Lars von Trier has said plenty to alienate women. But his depiction of mental illness is vital and groundbreaking
You could say that Lars von Trier does not exactly have a way with the ladies. Maybe it’s because of the reports that he employed a “misogyny consultant” on the set of his 2009 film “Antichrist” whose sole job was to “furnish proof of the fact that women are evil,” or perhaps it was something he uttered in the film’s documentary supplement, charmingly titled “Antichrist: The Evil of Women.” It could also stem from the anecdote, recounted in a sidebar of Chris Heath’s recent GQ profile, that on set he referred to Kirsten Dunst’s nude scene in “Melancholia” as “the beaver shot.” Or perhaps we are all still wincing from that infamous image near the end of “Antichrist.”
Women are certainly not the only group of people that von Trier has alienated over the years: Add to that list Jews, French people, animal rights activists and other filmmakers (Polanski at Cannes ‘91 comes to mind). But von Trier’s comments about women (of his famously tumultuous relationship with “Dancer in the Dark” star Bjork: “The problem with her is a bit like the problem you have with women – sometimes they do something that you really don’t understand”) have always felt ridiculous – and more than anything, outdated. They smack of antiquated ideas about essentialism that feel terribly out of step with a world that’s more and more begun to think about both masculinity and femininity as fluid spectra rather than diametrically opposing forces. The evil of women. It’s hard to take seriously such a sweeping generalization about gender in 2011.
Still, when I first saw the gorgeous poster for “Melancholia” – featuring a wedding dress-clad Dunst floating serenely in a pond – I winced once again. The image is an obvious allusion to John Everett Millais’ iconic 1852 painting “Ophelia.” Did this mean that the latest von Trier heroine would be a stereotype of feminized hysteria modeled after Shakespeare’s controversial maid? Because, historically speaking, essentialist pontification and Ophelia iconography have gone together like peanut butter and jelly.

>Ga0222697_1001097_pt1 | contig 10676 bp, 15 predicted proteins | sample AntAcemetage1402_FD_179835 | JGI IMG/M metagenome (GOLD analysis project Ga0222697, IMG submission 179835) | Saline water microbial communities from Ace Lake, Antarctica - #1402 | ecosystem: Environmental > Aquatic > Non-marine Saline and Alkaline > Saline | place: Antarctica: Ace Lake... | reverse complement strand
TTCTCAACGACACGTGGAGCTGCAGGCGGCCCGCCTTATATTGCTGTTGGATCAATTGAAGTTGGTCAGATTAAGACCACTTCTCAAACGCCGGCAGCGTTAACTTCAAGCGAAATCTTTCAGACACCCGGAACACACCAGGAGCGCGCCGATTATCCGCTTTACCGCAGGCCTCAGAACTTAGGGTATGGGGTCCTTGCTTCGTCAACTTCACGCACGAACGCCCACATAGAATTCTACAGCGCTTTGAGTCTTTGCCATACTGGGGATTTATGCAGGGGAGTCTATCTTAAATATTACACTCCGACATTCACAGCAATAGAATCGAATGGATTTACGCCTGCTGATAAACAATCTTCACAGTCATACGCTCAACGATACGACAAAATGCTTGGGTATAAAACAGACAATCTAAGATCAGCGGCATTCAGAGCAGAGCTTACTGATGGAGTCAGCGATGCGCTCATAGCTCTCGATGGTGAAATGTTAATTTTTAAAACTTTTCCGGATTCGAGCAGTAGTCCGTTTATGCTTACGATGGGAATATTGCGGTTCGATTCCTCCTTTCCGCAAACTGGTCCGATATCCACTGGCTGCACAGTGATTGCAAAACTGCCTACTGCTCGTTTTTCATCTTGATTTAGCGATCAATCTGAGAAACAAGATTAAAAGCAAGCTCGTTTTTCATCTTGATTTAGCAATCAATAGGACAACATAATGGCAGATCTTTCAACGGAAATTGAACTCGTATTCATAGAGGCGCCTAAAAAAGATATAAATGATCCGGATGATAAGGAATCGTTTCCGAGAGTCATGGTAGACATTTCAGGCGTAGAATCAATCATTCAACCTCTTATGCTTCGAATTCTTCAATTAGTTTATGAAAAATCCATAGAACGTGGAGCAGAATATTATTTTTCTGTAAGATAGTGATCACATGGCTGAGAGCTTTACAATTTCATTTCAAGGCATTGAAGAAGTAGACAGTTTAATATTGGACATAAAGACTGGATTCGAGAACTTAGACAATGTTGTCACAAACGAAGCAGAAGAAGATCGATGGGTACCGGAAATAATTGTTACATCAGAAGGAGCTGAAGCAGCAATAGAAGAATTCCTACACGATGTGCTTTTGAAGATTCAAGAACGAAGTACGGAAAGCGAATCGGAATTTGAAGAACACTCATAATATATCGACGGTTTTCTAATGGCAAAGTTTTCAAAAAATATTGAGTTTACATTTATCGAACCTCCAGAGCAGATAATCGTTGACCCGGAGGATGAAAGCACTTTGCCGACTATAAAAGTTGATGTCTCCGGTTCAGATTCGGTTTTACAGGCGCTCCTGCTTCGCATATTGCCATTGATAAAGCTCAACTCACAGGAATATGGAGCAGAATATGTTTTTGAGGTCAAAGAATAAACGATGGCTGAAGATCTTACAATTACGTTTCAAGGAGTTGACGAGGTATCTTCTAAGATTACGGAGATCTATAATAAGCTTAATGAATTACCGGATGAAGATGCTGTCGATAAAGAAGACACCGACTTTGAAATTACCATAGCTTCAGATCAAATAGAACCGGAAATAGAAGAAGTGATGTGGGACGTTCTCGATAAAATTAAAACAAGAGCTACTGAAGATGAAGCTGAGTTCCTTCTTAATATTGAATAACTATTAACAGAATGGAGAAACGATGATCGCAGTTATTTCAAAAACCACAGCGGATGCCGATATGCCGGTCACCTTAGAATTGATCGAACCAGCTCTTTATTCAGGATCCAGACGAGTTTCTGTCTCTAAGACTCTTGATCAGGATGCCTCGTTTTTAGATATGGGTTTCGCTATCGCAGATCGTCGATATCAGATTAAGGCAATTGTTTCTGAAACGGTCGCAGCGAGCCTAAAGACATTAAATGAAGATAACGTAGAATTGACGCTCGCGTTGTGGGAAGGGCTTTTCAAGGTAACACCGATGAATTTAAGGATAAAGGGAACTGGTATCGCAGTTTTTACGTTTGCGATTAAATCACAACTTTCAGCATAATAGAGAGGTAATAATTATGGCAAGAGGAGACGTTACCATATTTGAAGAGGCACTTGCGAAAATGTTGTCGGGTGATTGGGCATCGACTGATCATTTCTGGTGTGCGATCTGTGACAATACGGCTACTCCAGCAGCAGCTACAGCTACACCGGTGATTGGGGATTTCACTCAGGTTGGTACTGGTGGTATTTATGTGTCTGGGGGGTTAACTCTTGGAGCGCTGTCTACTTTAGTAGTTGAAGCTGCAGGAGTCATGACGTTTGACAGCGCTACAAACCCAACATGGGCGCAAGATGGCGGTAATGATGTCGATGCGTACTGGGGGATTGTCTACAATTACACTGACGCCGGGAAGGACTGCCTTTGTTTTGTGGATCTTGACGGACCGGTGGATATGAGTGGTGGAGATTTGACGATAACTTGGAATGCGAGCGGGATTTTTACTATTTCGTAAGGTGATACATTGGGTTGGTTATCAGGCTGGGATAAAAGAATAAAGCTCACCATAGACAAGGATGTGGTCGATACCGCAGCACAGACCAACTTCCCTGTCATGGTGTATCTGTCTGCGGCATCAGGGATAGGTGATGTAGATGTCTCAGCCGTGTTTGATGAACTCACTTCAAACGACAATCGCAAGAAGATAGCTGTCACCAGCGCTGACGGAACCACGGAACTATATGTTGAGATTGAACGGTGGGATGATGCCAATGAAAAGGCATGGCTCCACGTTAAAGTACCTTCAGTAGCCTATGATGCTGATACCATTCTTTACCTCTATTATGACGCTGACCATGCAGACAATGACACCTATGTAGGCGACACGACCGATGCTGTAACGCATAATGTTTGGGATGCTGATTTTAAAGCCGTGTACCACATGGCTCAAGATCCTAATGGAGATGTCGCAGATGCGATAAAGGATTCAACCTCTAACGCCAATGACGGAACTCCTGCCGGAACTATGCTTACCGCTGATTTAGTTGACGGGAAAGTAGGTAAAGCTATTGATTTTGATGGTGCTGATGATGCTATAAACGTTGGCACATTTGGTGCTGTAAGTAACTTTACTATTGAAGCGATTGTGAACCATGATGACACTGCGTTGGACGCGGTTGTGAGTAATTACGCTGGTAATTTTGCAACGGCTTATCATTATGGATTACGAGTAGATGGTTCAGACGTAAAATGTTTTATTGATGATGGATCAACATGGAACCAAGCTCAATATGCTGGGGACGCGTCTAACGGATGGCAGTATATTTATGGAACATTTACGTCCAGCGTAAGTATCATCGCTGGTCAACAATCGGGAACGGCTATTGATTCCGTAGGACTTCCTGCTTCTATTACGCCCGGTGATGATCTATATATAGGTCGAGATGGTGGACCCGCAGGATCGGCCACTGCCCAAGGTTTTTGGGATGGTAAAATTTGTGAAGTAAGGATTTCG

“Of all Shakespeare’s female characters, Ophelia is par excellence, the most feminine,” wrote the psychiatrist A.O. Kellogg in 1866. “[I]n her … we perceive a closer approximation to the divine perfection of a woman than is to be found in any other of the poet’s delineations.” Kellogg’s comments were echoed in that period’s stagings of “Hamlet” (Ophelia’s bawdier lines were often censored) and also in the most widely trafficked images of her. Note, for a representative example, John Bostock’s 1836 popular engraving of Ophelia, which portrays her as a vision of inviting, uncomplicated feminine delicacy.
Many authors and artists at the time seemed to have conveniently forgotten a pretty major plot point in “Hamlet”: the part where Ophelia goes mad.
“Female hysteria” was a popular psychological diagnosis in the 19th century; many doctors believed the trouble sprung from a woman’s uterus (think about the etymology of the word “hysteria” – and hysterectomy), and the treatments they administered included pelvic massages and the use of frighteningly primitive electromagnetic vibrators. As literature’s most iconic female hysteric, Ophelia was bound up in these diagnoses. In the early days of photography, Hugh Diamond of the Surrey County Lunatic Asylum was known to dress his patients up like Ophelia (draped clothing, laurel wreaths upon the head) and take photographs of them for medical use, illustrating what hysteria looked like in its “natural state.” Of course, this created a troubling link between fiction and diagnosis for mentally ill women in need of more effective treatment.
Thankfully, we don’t diagnose “female hysteria” anymore. Diagnoses today are more precise, and what we once called hysteria could today be called any number of things: schizophrenia, anxiety, depression.